top of page

Quentin Tarantino - Director

Quentin Tarantino's cinema is crisscrossed with passions and obsessions, recurring themes and trademarks that tickle fans. The cinematic language of the director of Once Upon A Time In...Hollywood has been inhabited since the very beginning, among other things, by violent awakenings (from an overdose, like Mia Wallace in Pulp Fiction, or from a long period of coma, like the Bride in Kill Bill), by dance scenes (one of all, the Stuck In The Middle With You danced by Mr. Blonde in Hyenas), by assorted torture sequences (like the one in The Bride in Kill Bill), by assorted torture sequences (Blonde in Hyenas), assorted torture sequences, Mexican-style stalls and so-called corpse POVs (shots in which a subjective view of the dead/dead character is shown).


However, what has always predominantly attracted the attention of public opinion is the almost (or too much?) maniacal care that the Knoxville director often reserves for a specific part of the human body, mostly female: the feet. In almost all of his filmography, the lower extremities play a role that is not only important, but even fundamental: they serve to identify the characteristics of a character, they represent an essential turning point in the plot, they in turn become an integral part of the narrative. That Quentin Tarantino is (and has) a foot fetish, in short, seems a matter of fact. But what are the cinematic moments in which the two-time Oscar winner has been able to make the most of this fixation?


Feet in the cinema of Quentin Tarantino: Mia Wallace and Pulp Fiction (1994)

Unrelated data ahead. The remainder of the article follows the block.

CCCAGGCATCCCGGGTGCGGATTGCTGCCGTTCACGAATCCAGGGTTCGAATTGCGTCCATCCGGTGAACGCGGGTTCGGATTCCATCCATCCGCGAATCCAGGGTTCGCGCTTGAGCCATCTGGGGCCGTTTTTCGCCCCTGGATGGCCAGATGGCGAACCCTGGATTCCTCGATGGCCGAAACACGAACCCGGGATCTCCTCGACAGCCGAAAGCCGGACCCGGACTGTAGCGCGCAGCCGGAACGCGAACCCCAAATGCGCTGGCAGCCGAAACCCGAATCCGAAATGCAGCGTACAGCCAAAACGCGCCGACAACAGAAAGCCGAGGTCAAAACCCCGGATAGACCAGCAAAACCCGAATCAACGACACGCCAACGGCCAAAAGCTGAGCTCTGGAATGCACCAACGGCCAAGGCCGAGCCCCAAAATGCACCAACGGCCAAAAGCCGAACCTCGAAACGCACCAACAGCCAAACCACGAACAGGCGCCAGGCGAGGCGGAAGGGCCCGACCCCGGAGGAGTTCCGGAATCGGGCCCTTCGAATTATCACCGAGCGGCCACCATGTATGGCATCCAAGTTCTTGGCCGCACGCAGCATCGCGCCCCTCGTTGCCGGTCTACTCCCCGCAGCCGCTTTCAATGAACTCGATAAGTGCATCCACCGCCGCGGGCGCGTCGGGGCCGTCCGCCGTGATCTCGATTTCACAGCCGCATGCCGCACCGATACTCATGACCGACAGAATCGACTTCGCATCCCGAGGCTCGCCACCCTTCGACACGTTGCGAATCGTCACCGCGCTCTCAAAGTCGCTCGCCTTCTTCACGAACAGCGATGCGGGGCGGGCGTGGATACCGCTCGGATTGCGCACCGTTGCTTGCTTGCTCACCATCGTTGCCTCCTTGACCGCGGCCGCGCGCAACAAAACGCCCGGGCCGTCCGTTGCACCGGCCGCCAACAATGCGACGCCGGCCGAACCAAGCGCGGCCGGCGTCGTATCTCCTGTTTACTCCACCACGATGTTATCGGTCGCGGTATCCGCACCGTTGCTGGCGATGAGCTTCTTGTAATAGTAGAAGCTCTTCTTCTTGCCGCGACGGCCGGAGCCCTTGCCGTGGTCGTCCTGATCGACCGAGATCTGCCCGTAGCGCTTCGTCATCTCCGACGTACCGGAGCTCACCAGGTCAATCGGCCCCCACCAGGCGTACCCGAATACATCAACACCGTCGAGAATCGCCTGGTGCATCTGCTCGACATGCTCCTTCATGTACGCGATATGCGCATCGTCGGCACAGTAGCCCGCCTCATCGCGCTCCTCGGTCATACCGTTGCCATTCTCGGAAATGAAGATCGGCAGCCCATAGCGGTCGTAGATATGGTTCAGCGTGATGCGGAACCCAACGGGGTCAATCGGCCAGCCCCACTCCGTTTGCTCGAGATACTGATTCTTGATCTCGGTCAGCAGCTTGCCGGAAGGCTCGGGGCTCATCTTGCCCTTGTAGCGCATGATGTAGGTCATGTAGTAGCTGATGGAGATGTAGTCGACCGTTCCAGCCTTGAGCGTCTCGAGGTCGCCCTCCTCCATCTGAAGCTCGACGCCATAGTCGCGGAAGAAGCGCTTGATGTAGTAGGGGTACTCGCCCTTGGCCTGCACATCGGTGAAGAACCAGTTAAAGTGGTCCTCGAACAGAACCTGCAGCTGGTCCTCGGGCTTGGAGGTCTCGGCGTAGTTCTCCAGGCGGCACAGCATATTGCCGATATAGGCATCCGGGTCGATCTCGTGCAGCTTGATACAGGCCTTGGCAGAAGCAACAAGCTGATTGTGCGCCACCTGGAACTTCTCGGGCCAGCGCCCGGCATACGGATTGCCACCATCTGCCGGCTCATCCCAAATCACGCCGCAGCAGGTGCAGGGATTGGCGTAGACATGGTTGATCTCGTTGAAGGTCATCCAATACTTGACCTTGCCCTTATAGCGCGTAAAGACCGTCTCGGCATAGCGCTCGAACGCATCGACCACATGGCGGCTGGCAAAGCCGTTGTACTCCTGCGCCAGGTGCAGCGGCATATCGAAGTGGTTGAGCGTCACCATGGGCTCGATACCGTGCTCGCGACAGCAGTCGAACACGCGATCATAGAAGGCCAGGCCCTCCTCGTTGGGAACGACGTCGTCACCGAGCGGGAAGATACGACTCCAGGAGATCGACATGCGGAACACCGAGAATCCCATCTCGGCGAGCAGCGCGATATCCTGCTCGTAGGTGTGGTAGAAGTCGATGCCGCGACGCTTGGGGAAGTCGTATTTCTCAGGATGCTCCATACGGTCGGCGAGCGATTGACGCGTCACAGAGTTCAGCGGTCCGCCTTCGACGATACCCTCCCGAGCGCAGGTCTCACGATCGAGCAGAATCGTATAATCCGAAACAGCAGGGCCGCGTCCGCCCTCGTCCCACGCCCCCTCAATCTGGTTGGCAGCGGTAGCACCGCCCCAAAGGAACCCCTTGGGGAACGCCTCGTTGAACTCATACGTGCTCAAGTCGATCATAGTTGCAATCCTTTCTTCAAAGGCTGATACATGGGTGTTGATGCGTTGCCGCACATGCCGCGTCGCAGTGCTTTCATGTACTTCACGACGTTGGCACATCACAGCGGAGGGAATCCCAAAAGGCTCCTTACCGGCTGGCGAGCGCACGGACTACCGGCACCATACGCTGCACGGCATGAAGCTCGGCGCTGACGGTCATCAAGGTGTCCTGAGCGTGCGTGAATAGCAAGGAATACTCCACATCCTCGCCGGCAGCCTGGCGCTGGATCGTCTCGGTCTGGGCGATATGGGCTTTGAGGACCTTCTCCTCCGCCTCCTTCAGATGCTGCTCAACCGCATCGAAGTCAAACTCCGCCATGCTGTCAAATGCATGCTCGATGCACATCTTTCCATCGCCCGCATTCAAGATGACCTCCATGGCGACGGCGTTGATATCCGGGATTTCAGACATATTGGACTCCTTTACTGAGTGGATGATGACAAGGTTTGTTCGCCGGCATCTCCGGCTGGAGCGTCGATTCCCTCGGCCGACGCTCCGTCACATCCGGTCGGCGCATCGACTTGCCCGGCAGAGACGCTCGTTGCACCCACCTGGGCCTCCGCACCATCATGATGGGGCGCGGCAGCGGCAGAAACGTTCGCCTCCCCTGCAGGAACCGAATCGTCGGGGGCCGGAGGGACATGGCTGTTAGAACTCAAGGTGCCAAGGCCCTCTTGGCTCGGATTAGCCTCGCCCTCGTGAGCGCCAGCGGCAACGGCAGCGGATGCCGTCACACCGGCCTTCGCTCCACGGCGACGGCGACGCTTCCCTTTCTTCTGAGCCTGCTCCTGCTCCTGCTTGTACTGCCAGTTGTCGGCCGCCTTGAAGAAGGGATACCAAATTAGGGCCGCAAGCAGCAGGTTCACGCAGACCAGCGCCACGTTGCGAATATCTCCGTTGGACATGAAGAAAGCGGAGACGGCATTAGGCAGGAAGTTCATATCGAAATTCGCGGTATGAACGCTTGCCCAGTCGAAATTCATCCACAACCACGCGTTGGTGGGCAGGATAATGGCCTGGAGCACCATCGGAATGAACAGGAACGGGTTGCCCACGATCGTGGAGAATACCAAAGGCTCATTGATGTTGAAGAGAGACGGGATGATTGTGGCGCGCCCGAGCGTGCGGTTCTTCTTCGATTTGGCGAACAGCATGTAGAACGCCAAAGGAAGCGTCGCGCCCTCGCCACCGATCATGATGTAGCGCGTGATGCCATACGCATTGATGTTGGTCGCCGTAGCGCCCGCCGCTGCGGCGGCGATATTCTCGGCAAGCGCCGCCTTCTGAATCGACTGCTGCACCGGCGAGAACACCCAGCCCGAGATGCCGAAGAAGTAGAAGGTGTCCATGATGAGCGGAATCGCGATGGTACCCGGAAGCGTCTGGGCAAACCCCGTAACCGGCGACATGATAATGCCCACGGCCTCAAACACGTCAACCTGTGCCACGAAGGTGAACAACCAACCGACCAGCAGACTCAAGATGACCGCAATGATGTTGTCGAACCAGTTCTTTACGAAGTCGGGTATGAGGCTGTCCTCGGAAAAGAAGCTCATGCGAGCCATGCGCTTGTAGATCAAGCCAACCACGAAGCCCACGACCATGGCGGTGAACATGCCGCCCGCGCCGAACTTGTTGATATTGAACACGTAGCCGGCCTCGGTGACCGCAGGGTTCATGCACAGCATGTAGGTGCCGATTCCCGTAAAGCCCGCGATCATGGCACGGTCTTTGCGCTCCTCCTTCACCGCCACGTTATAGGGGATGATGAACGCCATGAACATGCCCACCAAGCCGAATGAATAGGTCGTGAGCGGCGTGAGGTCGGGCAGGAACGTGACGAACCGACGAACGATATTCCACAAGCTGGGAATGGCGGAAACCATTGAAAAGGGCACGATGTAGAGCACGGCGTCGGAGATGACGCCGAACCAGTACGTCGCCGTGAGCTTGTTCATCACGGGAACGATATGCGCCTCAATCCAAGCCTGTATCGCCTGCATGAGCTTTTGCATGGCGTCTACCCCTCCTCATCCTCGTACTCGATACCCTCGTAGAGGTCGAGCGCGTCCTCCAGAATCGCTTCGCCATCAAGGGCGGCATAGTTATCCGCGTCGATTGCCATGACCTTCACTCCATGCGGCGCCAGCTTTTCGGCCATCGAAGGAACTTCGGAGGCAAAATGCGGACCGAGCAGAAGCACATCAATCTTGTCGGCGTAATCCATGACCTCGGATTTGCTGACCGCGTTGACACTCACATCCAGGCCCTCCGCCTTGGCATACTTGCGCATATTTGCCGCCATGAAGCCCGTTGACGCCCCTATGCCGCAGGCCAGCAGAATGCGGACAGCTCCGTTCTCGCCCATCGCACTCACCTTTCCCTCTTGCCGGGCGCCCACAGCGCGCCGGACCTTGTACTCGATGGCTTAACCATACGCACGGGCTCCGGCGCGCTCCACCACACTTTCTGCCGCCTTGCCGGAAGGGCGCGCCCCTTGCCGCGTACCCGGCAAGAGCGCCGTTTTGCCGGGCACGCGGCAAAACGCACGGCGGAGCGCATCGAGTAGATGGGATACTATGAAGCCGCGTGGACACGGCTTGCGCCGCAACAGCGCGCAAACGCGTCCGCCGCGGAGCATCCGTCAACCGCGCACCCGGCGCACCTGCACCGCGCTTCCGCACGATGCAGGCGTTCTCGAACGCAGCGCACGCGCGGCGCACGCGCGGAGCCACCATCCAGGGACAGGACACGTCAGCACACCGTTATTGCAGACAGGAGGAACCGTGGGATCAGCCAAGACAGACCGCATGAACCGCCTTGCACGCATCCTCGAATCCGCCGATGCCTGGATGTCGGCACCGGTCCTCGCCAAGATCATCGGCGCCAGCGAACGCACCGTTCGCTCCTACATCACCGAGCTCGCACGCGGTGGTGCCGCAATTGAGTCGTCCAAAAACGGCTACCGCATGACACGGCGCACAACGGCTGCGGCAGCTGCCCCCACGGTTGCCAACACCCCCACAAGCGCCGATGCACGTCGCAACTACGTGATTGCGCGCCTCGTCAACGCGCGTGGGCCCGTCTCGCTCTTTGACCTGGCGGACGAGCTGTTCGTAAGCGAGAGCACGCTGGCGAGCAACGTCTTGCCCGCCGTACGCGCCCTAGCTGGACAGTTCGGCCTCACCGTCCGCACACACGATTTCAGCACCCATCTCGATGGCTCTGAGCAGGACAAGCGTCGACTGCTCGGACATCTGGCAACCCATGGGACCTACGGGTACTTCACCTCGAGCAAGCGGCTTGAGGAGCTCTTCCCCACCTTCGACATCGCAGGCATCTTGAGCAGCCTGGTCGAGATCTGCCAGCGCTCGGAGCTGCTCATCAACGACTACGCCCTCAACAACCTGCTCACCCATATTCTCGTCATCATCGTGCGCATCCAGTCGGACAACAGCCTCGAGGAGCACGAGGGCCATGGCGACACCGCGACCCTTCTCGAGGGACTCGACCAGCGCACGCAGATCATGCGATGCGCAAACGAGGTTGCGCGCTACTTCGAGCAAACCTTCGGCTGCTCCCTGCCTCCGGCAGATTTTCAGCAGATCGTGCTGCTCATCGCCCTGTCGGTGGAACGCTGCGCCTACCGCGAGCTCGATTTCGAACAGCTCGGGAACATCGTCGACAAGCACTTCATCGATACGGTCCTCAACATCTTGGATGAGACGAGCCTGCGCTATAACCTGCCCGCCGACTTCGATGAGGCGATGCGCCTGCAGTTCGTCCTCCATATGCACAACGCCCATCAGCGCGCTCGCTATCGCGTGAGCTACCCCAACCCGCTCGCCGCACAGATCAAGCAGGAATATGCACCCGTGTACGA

The famous - and, for some, infamous - Tarantino pulp was born with Pulp Fiction, the summa of a poetics and a style that from that moment on would become unmistakable. The strong citationism, the narrative and visual saturation, the sadistic and parodistic taste for violence, the extraordinary post-modern breath that diabolically mixes everything we have already seen in cinema giving it a new meaning and a new look: all this is pulp, at the height of its splendor.


And 'very pulp is also the protagonist Mia Wallace played by Uma Thurman, fetish and muse of Quentin (although at first the actress chosen was Julia Roberts, then set aside for differences on compensation). Mia Wallace is the bored wife of the boss Marsellus, who must take care of the henchman Vincent Vega. Between an unlikely dinner and an accidental heroin overdose, the two end up in a twist contest, which they will win by dancing to the notes of You Never Can Tell by Chuck Barry. Barefoot, of course, to move more freely on the dance floor.


Feet in the cinema of Quentin Tarantino: Carol Hathaway and ER (1994)


Following the success of Pulp Fiction, Tarantino was also courted by the world of television seriality. These are the years of the second television golden age, the one that slowly but surely will lead to the TV series as we know them today. Two curious collaborations of Quentin's go down in history: the one with the mythological E.R. - Doctors on the front line, of which he directs episode 24 (Maternity) of the first season; and the one with CSI - Crime Scene, which sees him behind the camera for two episodes (Buried alive, first and second part) of the fifth season.


In E.R., in particular, Tarantino is unleashed: the sequences triumph with a grand guignolesco and gore flavor (the case of the man stuck in a butcher's hook) and, within the normally chastened setting of the medical drama, the beloved feet pop up here and there. Especially those of nurse Carol Hathaway (played by Julianna Margulies, the future Good Wife), who at the end of the episode is resting on the roof of County General Hospital, after the exhausting workday.


The feet in the cinema of Quentin Tarantino: Santanico Pandemonium and From Dusk to Dawn (1996)